PSYS 371 Week 3 Notes
PSYS 371 Week 3 Notes PSYS 371
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This 17 page Class Notes was uploaded by Samantha Taylor on Sunday January 31, 2016. The Class Notes belongs to PSYS 371 at Ball State University taught by Dr. Jim Rohrer in Winter 2016. Since its upload, it has received 8 views. For similar materials see Applied Behavior Analysis in Psychlogy at Ball State University.
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Date Created: 01/31/16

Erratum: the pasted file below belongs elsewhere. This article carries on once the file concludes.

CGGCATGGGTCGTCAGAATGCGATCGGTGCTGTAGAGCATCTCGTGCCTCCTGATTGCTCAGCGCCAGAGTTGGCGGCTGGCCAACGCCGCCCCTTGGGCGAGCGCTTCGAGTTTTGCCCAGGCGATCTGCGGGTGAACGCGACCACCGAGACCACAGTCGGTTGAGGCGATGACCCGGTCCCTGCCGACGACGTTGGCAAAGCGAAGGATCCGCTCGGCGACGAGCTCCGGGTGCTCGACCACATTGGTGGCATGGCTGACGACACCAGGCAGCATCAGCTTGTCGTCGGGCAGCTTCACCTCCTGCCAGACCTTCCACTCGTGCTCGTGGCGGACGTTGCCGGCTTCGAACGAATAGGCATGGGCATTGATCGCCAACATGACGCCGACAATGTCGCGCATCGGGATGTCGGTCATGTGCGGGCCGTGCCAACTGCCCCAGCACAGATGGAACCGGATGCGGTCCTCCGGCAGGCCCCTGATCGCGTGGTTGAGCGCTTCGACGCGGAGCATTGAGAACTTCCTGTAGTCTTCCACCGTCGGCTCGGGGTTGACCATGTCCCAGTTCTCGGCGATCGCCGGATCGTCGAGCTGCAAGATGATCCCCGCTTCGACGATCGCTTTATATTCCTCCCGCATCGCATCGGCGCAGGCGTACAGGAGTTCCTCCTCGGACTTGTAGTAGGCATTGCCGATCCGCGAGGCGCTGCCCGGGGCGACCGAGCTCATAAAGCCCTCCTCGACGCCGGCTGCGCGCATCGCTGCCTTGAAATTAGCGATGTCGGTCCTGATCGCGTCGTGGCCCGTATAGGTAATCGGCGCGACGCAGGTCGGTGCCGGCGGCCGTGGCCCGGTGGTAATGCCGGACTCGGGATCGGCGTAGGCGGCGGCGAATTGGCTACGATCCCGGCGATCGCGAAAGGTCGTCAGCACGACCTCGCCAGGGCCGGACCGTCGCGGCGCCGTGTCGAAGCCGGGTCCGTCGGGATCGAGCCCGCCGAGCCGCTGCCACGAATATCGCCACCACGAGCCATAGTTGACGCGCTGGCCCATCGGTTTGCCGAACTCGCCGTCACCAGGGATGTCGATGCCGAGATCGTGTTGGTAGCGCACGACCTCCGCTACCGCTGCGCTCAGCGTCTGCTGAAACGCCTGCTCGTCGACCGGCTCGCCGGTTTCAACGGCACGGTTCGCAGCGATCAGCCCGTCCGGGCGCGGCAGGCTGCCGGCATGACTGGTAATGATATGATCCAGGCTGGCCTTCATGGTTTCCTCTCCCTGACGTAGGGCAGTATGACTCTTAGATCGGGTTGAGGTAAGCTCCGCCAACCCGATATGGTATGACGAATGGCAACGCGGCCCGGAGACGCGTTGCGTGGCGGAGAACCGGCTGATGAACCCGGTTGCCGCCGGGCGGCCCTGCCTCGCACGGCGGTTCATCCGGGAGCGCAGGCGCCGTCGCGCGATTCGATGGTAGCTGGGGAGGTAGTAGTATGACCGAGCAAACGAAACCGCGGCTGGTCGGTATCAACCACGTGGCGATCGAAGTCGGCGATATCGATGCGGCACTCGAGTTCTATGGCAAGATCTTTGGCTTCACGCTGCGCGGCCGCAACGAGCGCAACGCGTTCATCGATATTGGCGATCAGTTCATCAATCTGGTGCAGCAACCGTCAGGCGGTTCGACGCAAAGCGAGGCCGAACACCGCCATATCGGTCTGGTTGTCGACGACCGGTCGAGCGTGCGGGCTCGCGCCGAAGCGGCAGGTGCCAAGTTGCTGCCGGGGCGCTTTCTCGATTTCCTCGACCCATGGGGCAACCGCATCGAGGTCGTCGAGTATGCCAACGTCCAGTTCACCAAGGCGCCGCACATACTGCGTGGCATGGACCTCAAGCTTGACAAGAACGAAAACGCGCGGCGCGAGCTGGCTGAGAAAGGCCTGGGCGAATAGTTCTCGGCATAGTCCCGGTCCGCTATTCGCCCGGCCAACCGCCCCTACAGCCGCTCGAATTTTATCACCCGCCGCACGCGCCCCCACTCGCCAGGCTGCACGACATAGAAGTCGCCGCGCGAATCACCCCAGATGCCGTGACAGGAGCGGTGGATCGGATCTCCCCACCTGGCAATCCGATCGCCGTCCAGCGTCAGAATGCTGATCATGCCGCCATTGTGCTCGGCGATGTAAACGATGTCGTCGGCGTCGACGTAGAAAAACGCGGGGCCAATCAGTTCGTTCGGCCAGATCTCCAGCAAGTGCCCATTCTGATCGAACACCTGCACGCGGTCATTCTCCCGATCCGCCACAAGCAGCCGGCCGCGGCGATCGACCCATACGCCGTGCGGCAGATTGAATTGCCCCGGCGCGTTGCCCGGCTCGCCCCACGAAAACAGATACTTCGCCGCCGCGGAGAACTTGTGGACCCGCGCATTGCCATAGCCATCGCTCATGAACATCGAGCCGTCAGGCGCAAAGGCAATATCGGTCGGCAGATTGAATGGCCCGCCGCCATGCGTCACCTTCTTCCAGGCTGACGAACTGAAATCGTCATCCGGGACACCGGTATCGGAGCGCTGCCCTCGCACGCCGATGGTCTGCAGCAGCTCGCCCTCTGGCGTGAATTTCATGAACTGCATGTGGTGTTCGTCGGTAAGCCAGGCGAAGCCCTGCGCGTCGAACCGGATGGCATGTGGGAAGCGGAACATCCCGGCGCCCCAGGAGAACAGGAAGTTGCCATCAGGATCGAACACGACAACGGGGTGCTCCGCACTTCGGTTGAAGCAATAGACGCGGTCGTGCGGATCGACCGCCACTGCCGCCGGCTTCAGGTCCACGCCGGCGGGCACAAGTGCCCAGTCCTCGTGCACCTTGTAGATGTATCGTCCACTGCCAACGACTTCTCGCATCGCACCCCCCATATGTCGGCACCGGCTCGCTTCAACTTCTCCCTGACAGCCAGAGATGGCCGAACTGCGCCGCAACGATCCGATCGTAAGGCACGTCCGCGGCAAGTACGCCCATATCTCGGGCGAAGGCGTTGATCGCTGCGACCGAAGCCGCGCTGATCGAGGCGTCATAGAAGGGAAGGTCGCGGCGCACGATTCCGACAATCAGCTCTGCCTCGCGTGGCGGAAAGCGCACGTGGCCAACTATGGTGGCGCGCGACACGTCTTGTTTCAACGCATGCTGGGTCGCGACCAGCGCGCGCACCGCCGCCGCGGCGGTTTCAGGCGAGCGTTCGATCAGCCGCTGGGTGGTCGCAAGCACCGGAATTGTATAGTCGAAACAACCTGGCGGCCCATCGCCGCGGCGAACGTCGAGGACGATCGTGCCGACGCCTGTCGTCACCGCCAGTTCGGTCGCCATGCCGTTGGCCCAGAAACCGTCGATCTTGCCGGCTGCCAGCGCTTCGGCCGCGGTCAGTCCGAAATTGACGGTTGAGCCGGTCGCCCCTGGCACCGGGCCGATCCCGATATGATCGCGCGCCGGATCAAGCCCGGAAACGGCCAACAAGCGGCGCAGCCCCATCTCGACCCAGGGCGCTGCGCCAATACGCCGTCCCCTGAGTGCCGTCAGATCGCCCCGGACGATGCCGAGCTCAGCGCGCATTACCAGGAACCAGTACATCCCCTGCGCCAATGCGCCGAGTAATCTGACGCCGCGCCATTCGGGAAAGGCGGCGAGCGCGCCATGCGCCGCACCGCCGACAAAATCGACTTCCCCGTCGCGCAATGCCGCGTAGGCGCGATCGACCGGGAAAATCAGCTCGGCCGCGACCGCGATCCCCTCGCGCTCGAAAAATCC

PSYS 371 Applied Behavior Analysis 01/19/2016 ▯ WEEK 1 ▯ What is behavior? “Behavior is any muscular, glandular, or electrical activity of an organism.” Anything a person says or does o Pay attention to the details. Are they saying one thing, but meaning another? ▯ Behavior deficits vs. excesses What is a behavior deficit? o Not enough of the “Target Behavior” What is a behavior excess? o Too much of the “Target Behavior” o Who defines behavior as excessive or deficient? What is the reason for the excess behavior? You can’t just make a kid stop crying if they are afraid of something, you have to deal with the fear first. What are the ‘problems’ with each? Is the treatment the same? If you can do a behavior once, they can do it more than once. It may take a while, but they can get there. One pull-up can eventually turn into 20. ▯ What is Behavior Modification? You need to know these: The principles behind behavior modification: (Don’t need to memorize the words and definitions, but we do need to know the difference between them.) o 1. Strong emphasis on defining problems in terms of behavior that can be measured Naming the behavior that you want to change in words that can be identified and measured. Example: Kid gets in a fight, principal does not think it is a good thing, kid stood up for his classmates and himself so he thought it was a great thing. o 2. Using changes in the behavioral measure of the problem to measure effectiveness of intervention You need to know where you start, so you can measure whether the change you make is effective. o 3. Treatment techniques ALWAYS alter the environment What is environment? ▯ Environment For our purposes, environment means ANYTHING that effects that individuals behavior. It also includes things like “someone else is in the room that is making that person is nervous” or “they have to pee really bad” or “they had a fight with someone this morning so they can’t concentrate”. ▯ Historical Significance Drawing on the work of Kurt Lewin, a prominent Social Psychologist: Filed Theory (person-environment interaction effect) o You are affected by the situation and environment that you are in and vice versa…the environment and situation effects you. It is a two way street. ▯ In ABA The Environment is All-Inclusive In ABA, the environment includes everything that may influence a particular behavior: o The physical surroundings o The context of the situation o The behavior of others o The thoughts and or emotions of the individual or individuals involved in the particular behavior o “Even if someone makes a comment that an ex said three years ago that really really bothers you, it is still considered environment because it is effecting behavior in the present.” Your thought process is the real problem. o The thought process of an athlete makes a huge difference in performance. If you think you can’t do it, you probably never will because your thought process is already dooming you. o Non-athletes do this with tests in school. o Thought process is foundational to the probability of success. ▯ Environment-Behavior Interaction Think about any behavior you do o When do you perform the behavior? o Why do you perform the behavior? o To what degree does the immediate environment affect when and or why you perform that particular behavior? Why do you wear the clothes you wear? Is it weather? Are you going on a date? Is there nothing else clean? Figure out why now? Why are they getting treatment now? No person wakes up and says, “I’m a raging alcoholic and need help now” What do you do in certain situations, but not all the time and why is there a difference? Cussing like a sailor with a friend, but not at home with family. Sometimes, there is not a clear answer why you do something. ▯ Treatment techniques always alter the environment Since it is always the environment surrounding a specific behavior that leads to the performance of that behavior Then it follow that changing the environment will always change the behavior ▯ Overt Vs. Covert Behaviors Overt: Can be seen (or any senses). o Hitting o Walking o Swearing Covert: Cannot be seen. o Thinking o Plotting Can both be measured? Yes! o They need to be measured differently, but they can both be measured. ▯ Measuring overt behavior Defining the terms are key to measuring overt behavior More on this later… ▯ How might you measure a covert behavior? I can’t measure your thoughts, but you can measure your own thoughts o Example: How angry (or happy, or sad) are you? You can rate your level of anger, happiness, or sadness o Set up some kind of scale that the individual can measure their thoughts on different levels. We can use this thought process as markers so we can work on changing the behavior before it gets out of hand. From this, we can help the individual recognize certain behaviors that will eventually lead to the point of no return so they can stop them before it happens. ▯ Outcome of behavior(s) Is the “outcome” actually h=behavior? NO The kid with the green hair. His “green hair” is not his behavior, but it is an outcome of his behavior Your “A” or “F: is not your behavior, but your grade is definitely an outcome of your behavior o The behavior that leads to the outcome of the behavior is the behavior. ▯ Summary Behaviors What are they? They are generalizations o A 4 grade LD class o Housewives of New Jersey How accurate are they? They are not necessarily accurate, but they do tend to be reliable o Accuracy vs. Reliability How do they differ from “outcome of behaviors?” o I buy into the “summarizing” via my own experience o Summary behaviors are not the same as outcome behaviors. Summary behaviors are your generalization based on your past, but outcome behaviors are different… ▯ Do Generalizations Lead to Labeling? Is labeling bad?? Yes and no o Labels are mental shortcuts; you have a notion of what is going to happen based on experience and you assume that it will follow the same path. ▯ Stimuli Stimuli stimulates o What stimulates you? What exactly does stimulation mean to you? What gets you going? This is important because we get this idea when we are working with other people that it is only one thing that stimulates the behavior; but in reality, it could be many things that stimulate that same behavior. o What is it in your immediate environment that stimulates your behavior. o What is it in your immediate environment that stimulates your behavior Note the direct relationship between the stimulant and the environment ▯ Chapter 29 ▯ Historical Perspective Sigmund Freud (psychoanalytic) Ivan Pavlov (classical) John B. Watson (behaviorism) Joseph Wolpe (desensitization) Hans Eysenck (classical/behaviorism) B. F. Skinner (operant) Albert Ellis (REBT) Beck (CBT) ▯ You will need to know some of these people for the field exam. Freud: o Like the Donald Trump of this day. Everyone knew he was crazy, but he had some things he needed to say. He didn’t say it in the best way, but he was good at getting his point across to the media of the day. o He was a medical doctor who worked with a lot of women with anxiety issues. He came up with his notion of psychoanalytic theory from this. Psychosexual terms; anal stage and so on. These terms got him in trouble a lot, so he didn’t get a lot of residence in Europe…so he came to the united states. o United states loved the notion of something new and innovated. He moved to pedal his type of psychology. People used the newspapers to spread the news about his ideas along with different fairs as well. o Most of the early psychology programs were developed around Freudian psychology because they wanted the new and improved ways of psychology. Once something starts, it is hard to change. Psychodynamic theory was founded and was the main resource. o Back in Europe, they still think he is crazy. o Behaviorism became a field of psychology to basically oppose the psychoanalytic theory. Behaviorists: Cared about your behavior in the present tense without caring about your past. Although it was the opposite of Freudian psychology, it was born because of it. Pavlov: o Russian guy with the salivating dogs experiment o Pairing behavior change with some kind of physiological response to get them to work together so it becomes an automated response. o Paid attention to desensitization o Understanding both the behavior change and the physiological change can help you understand the action Skinner: o Rats in the maze and rewarding them to see how they change according to the amount of punishment or reward they got. Ellis: o Rational Behavior Therapy o Interaction between thought process and behavior Beck: o Founder of Cognitive Behavior Therapy o Focused on depression and look at depression in relation to the physiology of depression o Notion of cognitive behavior therapy is looking at the brain, the needs, classical conditioning, thought processes, etc. ▯ Politics Psychoanalytic versus Behaviorism Europe vs USA American Psychology Behaviorism loses ▯ Traditional Applications Development disabilities Child rearing o This was the primary approach through education and special ed programs, but not psychology. ▯ Psychology and Politics are Interesting Bedfellows The age accountability (i.e. lower taxes) The emergence of ‘behaviorally-based’ program evaluations The emergence of CBT o Cognitive Behavior Therapy o The notion of behavior therapy has really taken off because it is pretty effective and measurable. You are looking at a specific behavior, all along the way being able to document the change, and then figure out what works and what doesn’t. o Psychodynamic therapy is really hard to measure even with improvement. o The age of accountability has gone way too far nowadays (ISTEP), but as professionals, it is important that we are accountable so our patients actually get better. ▯ Chapter 2 ▯ Current Applications Parenting DD Behavior Therapy CBT Self- mgt Self-improvement Gerontology Speech/language therapy Sports Community analysis Business/Marketing Politics o Assignment #1 Example: Restaurants keep the temperature in the room super cold to make sure you want to buy a large, warm meal. o Think about how each of these subsections use this approach to persuade others. ▯ Integrative Approach Biology Neurology Classical Conditioning CBT Behaviorism and Psychodynamic Theory in 2015 Behaviorism and Humanistic Theory in 2015 ▯ ▯ Assignment Review Consider the many possible applications of behavior modification, other than those used in teaching and various therapies. Your assignment is to investigate one non-traditional application of behavior modification and report your findings. Consider history, social context, “political correctness”, and perhaps ethical issues in your discussion. BTW, this is intended to be a few paragraphs/one page assignment, not a thesis. ▯ WEEK 2 (Chapters 20 and 21) ▯ Assessment: Initial Considerations Direct Behavioral Assessment ▯ Behavior Assessment: Initial Considerations What is assessment? o Collection & analysis of data Why assess? o -to identify & describe target behavior o -to identify possible causes of behavior o -to select treatment strategies to modify behavior o -to evaluate treatment outcome Done initially and throughout the whole process of that interaction. Usually, there is more assessment initially. Assessment is trying to gather information about the environment and the individual. ▯ Behavior Assessment vs Traditional Assessment Measured vs anecdotal If you ask a person how they have been doing this week, usually people will only tell you how their morning went instead of their whole week. Someone could have had a great week so far, but a horrible morning. They will then answer that they have had a horrible week because of what happened that morning. It is not just what they remembered the most from the week, it is anecdotal or most recent. ▯ Target Behavior Why is identification of target behavior crucial? o In order to measure precisely o In order to measure something, we need to pick something specific to measure it. What are you measuring? o Don’t just describe an action as “better” or “worse”. How do you know whether it is better? Better than what? Yesterday? Or 6 months ago? o When working with folks with depression, how do you help them understand when they are no longer depressed? When they get better? What does that mean? With depression, sometimes a person can get better for a day, but that does not mean the problem is fixed because that can change 6 months from now. o Identifying the problem in ways that you can measure becomes very important. o Someone with a bad attitude: How would you put their behavior into words to help them change their attitude? For example: The word bullying is a very broad or nonspecific word. 4 Phases of Behavior Program Screening/intake o Why is screening important? To determine if the individual can benefit from therapy Sometimes screening cannot be done: if you live in a small town and you are the only option for them, you aren’t going to recommended someone who can help them more who is down the street because you are the only option. Also, if a person can only come to an appointment on Thursdays at 9am, they are going to get whoever is there at that time. o Why is intake important? To determine if we are the best agency to meet this client’s needs To determine if I am best therapist to meet this client’s needs More specifically, can they benefit from the therapy that you offer at your office or whether or not you are the best person to help them with there problem. Is there someone who would do a better job? Baseline o Two sources of info for baseline assessment: indirect and Direct Assessment o Indirect assessment: information gathered from other sources, Anything that you yourself are not doing. Interview with client If you yourself are doing the interview, why is it an indirect assessment? Because the client is giving you the information. You aren’t assessing them on your own, you just have to believe what they say is true. Questionnaires Same thing as an interview. The client is giving you the information personally. Role playing Round about way of figuring out the problem. Info from other professionals It would seem that this is reliable information, but there are many factors that could make their information faulty. They may have had a problem working with this client. Or they may have been using a different technique to get the information, so they get a different outcome. There records could be out of date…for example: some students are better college students than they were high school or middle school students. To assess the present day student, you can’t just look at their high school or middle school transcripts. They are a different kind of student now. Client self-monitoring Going to the doctor and them asking you, “How long have you felt pain?” “How many times have you fainted in the past month?” The patient usually has a ball park answer. o There is a problem with indirect assessment: Why? To what degree can you trust the data? Usually not the best way to measure anything because it is secondary information o The Problem With All Behavioral Assessments: Reactivity is the HUGE Issue. (Reactivity is a question on 3 of 6 tests, so you need to REALLY understand it.) What is “reactivity”? When someone changes their behavior because they know their behavior is being monitored. Reactivity: When you are being watched, you change your behavior. Even if you are the one watching yourself. If you are trying to stop biting your nails, so you decide to write down every time you bite them, you will automatically decrease the amount of times that you do so because you know you have to write it down. Does Reactivity always occur? Yes, (almost) always. What can be done to reduce reactivity effects? Awareness. The problem with this is that your behavior will change for a little while, but then you will think it is no longer a problem because you have been writing it down and you probably don’t do it as much. You may start to see it as being no longer a problem, so you stop trying to stop the problem. The behavior goes back to normal after that. If a person really doesn’t know they are being watched, reactivity can be avoided. But stealth observation rarely happens in this field because you need informed consent. If a client/person is aware at all that you are assessing them, reactivity will occur. Being aware that this is a factor will help you reduce the effects is has on your results. Time really does affect reactivity and so does comfort level. Assessment takes time, but before you give someone a treatment to help a problem, you need enough time to do so. Pretests and protests: being evaluated on how much you approve. o Accurate Baseline Assessment Is Key: Should it be done? Can it be done? Who should do it? What is best treatment strategy? Is it working to change targeted behavior? Accurate reporting/graphing is both prompt and reinforcer Reporting data may change behavior w/out more treatment What kind of information are you trying to collect? Is it reasonable to collect it in that way? Who should be collecting? Need to find a way to record data that a person will actually do. There will be a lot of self-recording during this process, so it needs to be something they are comfortable with and something that you can get valuable information out of. o Direct Assessment: Direct assessment: behavior that I/you (i.e. the therapist) actually witnesses myself/himself/herself. When you yourself are doing the assessing. What to record? Topography: “The form of a behavior” Everything involved in the whole set of actions included in “the behavior” Example: Brushing teeth o Get brush, hold brush, wet brush. o Get toothpaste, open toothpaste, apply toothpaste to brush o Etc, etc, etc. o Obviously different from 8 grade geography class. o A better definition would be “everything there is about the behavior from the beginning to the end.” o The biggest mistake we make is assuming the person knows things that they do not. When you are teaching a child to brush their teeth for the first time, you can’t just say “get the toothbrush out of the medicine cabinet, put toothpaste on, and brush your teeth” o You have to explain where the cabinet is, how to open the tooth paste, where to put the toothpaste on the toothbrush, how to turn the water on, and many other steps. Amount: Frequency (How often): When working with people who are quitting smoking: tells you that they cut down to one cigarette a day. Wife comes and says “he’s ben smoking 30 times a day.” in reality, he had been smoking the same cigarette 30 times throughout the day. Takes a few puffs at a time and then puts it out and saves it. Both are right in this situation, but you have to be specific about what you are measuring: number of cigarettes are the amount of times you smoke a day. Duration (How long): how long is the behavior for? You have to define what you mean by that. Keep the record of the number or times and the duration of each of those times to see if there is a pattern established or not. Intensity (How powerful): the hardest one to measure. The force of the thing: it is a difficult skill set to teach intensity. Working with a girl who is autistic, she is a screamer and she screamed a lot. She started how with 100 screams a day and we are working towards reducing the screaming. She eventually got down to 5 scream a day, but it doesn’t mean it is better. When she screamed 100 times a day, it was only for a few seconds, but now that she is only screaming 5 times a day, she was screaming for a hour straight. Was she getting better because the number of scream went down? No, it wasn’t actually progress. Stimulus Control: What is it in the environment that is stimulating the behavior? Latency: The time between the stimulus to the behavior or the stimulus and the response. Example: kid falling/kid crying o Example: a little kid falls and scrapes his knee. He continues to play with friends for a few hours without it bothering him, but as soon as he gets home and see mom, he starts crying because he has a boo boo. o We do this as well: if we have a stressful day all day, but we are nice to everyone we see until we get home and then we are hell on wheels. Quality: The “quality” of the behavior. o How “we’’”; How “competently”; How close to “perfectly” is the behavior performed. o One of the mistakes we make is that we don’t build in quality as a measure enough in a plan. o We have to find a way to build in the quality expectations from the beginning. It is hard to explain: Learning to sweep the kitchen floor at a minimal level, compared to sweeping it completely and well. Need to explain as expectations from the beginning because the person you are trying to ”train” will not understand what is expected of them if you reward an initial response. They may think that the reward means they don’t have to improve the task. o Treatment o Follow up How to record? o Continuous recording What is it? Recording every single occurrence of the behavior Pros and Cons Thorough. Cumbersome. Costly. Not practical. Procedures: Video Recording (Pros and Cons) Mistake: we believe that we can actually catch every single instance of a behavior, but this is impossible. o Interval recording What is it? Recording the behavior every____minutes. (i.e at a specific time interval). Pros and Cons? Easy and reasonably practical. May not “catch” behavior at best time. Procedures? 7 seconds/7 minutes o Time-sample recording What is it? Sampling behavior at specified and varied times to capture the behavior (and non-behavior) in a variety of environments. Pros and Cons? Most likely to be valid/reliable; Can be time- consuming; Needs to be over a significant timeframe. Procedures? KEY: WHEN??? This is more intentional than interval measurements because you pick out specific times you are doing the measurements. Ex: If you are watching bullying behavior, rather than just doing random and hoping for the best, you start off by doing morning, noon, and night measurements. As you start to see patterns, that is when you can change your baseline. When you start to see the pattern of bullying seems to happen on MWF afternoons, but happening less on TR mornings. You would do more base lining on MWF afternoons to record the behavior, but also do TR mornings to figure out why they aren’t doing it. Figuring out why a person is not doing a behavior is sometimes more important than figuring out why they do the behavior. IOR: Inter-Observer Reliability o What is it?: It is increasing the same observations of everyone. Increasing the reliability of recording the behavior. We do this by training the recorders so everyone is at least on the same page. You may not get every single detail, but you have similar enough responses. o Why is it important? o How can IOR be increased? o Observation/Recording Exercise Behavior Recording Assignment o Select a 10-15 minute video clip. Can be a mainstream movie, youtube, or home video. Cite the source so we can access it as an example in class. o Select and define target behavior to be base-lined. o Select and define baseline procedure. o Determine, create, and implement data recording procedures. o Baseline and record data. o Briefly discuss what conclusions you might draw from the baseline data. o Briefly discuss what you learned from this assignment. o If you want FULL credit (assignment and attendance) the completed assignment MUST be submitted online by 11:59 PM on Mon 1/25/16. ▯ WEEK 3 ▯ No class Monday. ▯ Recording Issues What to record? Frequency? Duration? Latency? Intensity? Quality? How to record? ▯ Examples: Frequency? Duration? Latency? Intensity? Quality? o https://www.youtube.com/watch?v=E6j129VKDxI (tic kid) o http://watchcartoonsonline.eu/watch/spongebob-squarepants- s1-ep2a-bubblestand/ (sponge bob) o https://www.youtube.com/watch? v=djfDZrm9KZs&feature=youtu.be (political rant) ▯ ▯